Top Five Science Fiction – 2017
Science Fiction , Top Fives / 11/12/2017

Some great science fiction reads in 2017 – here are five of the best (and three honourable mentions):   Claire G Coleman’ stunning debut Terra Nullius was speculative fiction that shone a new light on the colonisation of Australia.               John Scalzi created an empire just to start destroying it in the enjoyable space opera The Collapsing Empire.               Yoon Ha Lee continued to impress with Raven Stratagem, the mathematically-driven by deeply humanist sequel to last year’s standout debut Ninefox Gambit.           Becky Chambers also impressed with the follow up to her debut with A Closed and Common Orbit.               Ann Leckie gave us Provenance, a stand alone novel set in the same universe as her award winning Ancillary series.                 Honourable Mentions: Places in the Darkness by Chris Brookmyer Luna: Wolf Moon by Ian McDonald Waking Gods by Sylvain Neuvel

A Closed and Common Orbit by Becky Chambers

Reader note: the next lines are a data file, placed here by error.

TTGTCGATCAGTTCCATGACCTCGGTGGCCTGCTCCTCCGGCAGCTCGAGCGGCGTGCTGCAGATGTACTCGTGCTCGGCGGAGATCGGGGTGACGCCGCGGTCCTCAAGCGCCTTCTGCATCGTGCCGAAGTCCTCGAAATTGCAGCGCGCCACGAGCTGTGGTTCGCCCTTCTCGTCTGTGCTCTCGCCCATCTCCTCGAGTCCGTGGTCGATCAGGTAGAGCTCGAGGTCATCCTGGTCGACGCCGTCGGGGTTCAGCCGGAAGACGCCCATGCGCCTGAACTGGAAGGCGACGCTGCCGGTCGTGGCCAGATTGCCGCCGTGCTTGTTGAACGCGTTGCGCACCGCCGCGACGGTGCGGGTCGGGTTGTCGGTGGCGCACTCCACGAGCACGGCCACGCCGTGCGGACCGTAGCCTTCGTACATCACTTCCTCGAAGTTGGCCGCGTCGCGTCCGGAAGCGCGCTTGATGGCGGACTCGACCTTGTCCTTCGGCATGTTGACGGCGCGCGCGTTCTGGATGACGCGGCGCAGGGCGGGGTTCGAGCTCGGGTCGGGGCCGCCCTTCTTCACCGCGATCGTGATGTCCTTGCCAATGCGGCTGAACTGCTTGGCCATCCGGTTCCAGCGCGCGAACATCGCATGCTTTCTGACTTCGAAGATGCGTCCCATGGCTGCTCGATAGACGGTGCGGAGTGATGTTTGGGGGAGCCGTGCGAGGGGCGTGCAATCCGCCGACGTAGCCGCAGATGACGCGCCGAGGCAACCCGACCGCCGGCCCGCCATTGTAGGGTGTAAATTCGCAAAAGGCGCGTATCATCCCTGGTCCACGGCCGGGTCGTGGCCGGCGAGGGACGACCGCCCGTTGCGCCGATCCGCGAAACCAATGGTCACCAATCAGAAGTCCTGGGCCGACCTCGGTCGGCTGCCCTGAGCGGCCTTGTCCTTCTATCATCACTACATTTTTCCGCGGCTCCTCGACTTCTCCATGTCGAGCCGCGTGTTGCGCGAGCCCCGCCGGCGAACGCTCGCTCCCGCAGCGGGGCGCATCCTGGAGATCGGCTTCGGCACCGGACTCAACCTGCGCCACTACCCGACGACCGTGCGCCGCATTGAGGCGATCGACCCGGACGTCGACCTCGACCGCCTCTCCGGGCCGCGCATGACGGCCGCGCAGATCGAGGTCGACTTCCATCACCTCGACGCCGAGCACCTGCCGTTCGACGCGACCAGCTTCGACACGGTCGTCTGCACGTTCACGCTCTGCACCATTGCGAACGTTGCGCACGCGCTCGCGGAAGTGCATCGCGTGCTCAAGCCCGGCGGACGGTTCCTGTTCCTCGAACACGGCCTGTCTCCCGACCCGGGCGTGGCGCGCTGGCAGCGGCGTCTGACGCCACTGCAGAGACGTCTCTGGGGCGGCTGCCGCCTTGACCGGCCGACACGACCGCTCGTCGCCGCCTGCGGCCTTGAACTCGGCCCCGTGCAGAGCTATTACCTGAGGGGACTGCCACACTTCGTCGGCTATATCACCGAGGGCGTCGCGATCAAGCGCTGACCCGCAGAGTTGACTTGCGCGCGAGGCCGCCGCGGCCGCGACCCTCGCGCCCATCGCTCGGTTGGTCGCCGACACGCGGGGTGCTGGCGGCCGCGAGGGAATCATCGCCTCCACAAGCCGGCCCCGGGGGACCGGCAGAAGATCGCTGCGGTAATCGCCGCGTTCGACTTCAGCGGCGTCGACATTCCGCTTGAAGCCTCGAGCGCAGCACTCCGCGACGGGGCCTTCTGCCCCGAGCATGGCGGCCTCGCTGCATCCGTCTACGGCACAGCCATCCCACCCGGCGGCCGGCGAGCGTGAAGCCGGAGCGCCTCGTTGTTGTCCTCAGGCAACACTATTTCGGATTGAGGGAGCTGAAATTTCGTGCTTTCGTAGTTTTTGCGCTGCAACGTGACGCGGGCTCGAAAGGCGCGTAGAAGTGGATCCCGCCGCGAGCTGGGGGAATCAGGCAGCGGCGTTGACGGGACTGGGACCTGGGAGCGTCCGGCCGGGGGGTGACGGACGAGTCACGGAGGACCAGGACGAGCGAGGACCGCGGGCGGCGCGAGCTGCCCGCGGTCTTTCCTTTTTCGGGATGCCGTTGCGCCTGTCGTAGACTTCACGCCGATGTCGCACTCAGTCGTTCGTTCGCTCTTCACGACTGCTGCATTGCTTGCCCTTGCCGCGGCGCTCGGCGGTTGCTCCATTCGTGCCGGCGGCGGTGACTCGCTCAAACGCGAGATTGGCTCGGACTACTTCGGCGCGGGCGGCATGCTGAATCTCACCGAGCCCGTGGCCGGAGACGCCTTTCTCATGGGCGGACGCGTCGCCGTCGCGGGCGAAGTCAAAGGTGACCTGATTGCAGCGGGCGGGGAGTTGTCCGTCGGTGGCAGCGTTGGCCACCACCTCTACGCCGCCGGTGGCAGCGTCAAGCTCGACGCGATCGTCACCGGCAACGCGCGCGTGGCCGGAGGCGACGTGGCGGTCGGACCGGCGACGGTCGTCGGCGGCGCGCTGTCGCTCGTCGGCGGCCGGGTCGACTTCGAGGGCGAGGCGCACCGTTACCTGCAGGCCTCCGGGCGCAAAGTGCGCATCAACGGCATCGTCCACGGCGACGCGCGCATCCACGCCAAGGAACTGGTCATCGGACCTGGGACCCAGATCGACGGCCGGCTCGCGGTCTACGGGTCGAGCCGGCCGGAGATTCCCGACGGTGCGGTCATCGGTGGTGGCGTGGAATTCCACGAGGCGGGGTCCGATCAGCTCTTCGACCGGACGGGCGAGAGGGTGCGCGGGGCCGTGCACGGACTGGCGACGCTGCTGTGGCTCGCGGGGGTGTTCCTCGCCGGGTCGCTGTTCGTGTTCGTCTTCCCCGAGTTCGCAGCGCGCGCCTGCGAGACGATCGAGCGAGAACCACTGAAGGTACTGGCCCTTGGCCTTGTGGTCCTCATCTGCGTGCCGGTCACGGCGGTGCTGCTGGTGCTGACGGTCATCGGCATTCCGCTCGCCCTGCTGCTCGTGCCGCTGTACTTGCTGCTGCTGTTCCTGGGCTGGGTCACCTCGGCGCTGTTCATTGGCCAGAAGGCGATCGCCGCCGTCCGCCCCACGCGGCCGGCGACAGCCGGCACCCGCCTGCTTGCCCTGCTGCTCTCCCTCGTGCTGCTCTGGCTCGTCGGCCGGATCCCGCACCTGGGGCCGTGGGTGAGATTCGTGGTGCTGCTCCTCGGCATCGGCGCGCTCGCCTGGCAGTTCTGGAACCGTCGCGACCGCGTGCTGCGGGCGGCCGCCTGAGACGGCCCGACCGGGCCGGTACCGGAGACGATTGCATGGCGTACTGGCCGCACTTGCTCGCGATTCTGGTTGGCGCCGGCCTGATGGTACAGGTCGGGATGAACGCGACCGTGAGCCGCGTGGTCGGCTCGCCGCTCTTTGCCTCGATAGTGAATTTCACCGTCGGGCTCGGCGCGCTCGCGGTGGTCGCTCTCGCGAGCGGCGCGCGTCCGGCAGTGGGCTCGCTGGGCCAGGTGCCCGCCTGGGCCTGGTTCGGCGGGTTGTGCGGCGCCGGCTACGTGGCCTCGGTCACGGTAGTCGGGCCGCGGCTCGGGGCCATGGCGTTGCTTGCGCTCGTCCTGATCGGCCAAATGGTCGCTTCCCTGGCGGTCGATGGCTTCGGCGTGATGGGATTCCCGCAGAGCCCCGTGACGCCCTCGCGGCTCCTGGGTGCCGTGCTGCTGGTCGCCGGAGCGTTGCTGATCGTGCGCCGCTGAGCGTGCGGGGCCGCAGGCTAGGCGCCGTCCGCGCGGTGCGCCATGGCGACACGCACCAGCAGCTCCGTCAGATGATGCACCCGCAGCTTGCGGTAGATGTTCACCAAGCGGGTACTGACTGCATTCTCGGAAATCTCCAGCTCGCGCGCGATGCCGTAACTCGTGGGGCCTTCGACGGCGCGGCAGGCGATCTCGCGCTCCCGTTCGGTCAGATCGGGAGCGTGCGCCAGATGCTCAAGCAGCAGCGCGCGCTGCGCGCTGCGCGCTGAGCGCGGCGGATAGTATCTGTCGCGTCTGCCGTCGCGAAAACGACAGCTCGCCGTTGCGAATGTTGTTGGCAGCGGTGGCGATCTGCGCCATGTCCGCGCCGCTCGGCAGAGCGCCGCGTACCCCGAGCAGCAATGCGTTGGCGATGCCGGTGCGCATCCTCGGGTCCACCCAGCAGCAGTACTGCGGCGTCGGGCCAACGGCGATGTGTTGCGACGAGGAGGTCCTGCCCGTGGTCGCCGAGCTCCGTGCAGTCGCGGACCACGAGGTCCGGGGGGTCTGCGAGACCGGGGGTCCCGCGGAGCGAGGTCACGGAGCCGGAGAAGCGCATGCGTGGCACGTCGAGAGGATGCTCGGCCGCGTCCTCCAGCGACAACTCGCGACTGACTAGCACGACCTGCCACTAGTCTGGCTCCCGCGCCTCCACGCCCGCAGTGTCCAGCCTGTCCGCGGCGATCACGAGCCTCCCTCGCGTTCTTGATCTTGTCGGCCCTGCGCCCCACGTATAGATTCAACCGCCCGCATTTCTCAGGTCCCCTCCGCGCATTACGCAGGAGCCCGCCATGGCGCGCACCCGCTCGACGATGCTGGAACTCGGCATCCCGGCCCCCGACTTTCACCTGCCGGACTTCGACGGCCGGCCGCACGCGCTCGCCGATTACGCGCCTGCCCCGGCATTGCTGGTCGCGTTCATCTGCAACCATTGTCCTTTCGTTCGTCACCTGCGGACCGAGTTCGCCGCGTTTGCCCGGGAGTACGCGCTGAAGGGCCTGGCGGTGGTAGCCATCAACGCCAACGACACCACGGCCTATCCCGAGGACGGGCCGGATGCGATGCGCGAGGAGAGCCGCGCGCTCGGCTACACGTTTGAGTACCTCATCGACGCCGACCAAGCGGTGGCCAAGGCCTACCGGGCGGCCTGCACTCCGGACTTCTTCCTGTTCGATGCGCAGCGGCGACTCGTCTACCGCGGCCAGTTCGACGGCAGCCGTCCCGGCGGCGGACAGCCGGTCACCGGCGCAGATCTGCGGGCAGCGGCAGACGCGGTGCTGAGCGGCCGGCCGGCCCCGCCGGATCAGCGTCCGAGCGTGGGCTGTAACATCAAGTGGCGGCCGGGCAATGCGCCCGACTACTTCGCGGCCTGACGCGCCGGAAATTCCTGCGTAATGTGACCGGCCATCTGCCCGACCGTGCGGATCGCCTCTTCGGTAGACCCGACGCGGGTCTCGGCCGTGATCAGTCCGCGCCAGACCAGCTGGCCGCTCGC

The Long Way to A Small Angry Planet, Becky Chamber’s eye-opening debut, brought a bit of humanism into science fiction. Like recent film Arrival, and much of Star Trek, Chambers was interested in using science fiction to explore elements of the human condition through science fiction. You would expect that the sequel would build on Chambers’ rich universe and diverse cast. But Chambers, bravely and successfully, takes a different approach. Focusing on two of peripheral characters from the original book and based mainly in a familiar locale. At the end of Planet, rebooted Artificial Intelligence Lovelace had been illegally installed into a human body-kit and spirited away by fix-it guru Pepper, leaving the crew of the Wayfarer to go on their way. Chambers tells the story of Lovelace, now Sidra, as she adjusts to being in human form and the history of Pepper, who started her life as a throwaway clone and was rescued and raised by a ship’s AI called Owl. Whereas Planet had some semblance of a plot and some secrets among the crewmates to drive the action, Orbit is almost pure character drama. While there is some tension in the fact that Sidra is effectively illegal and…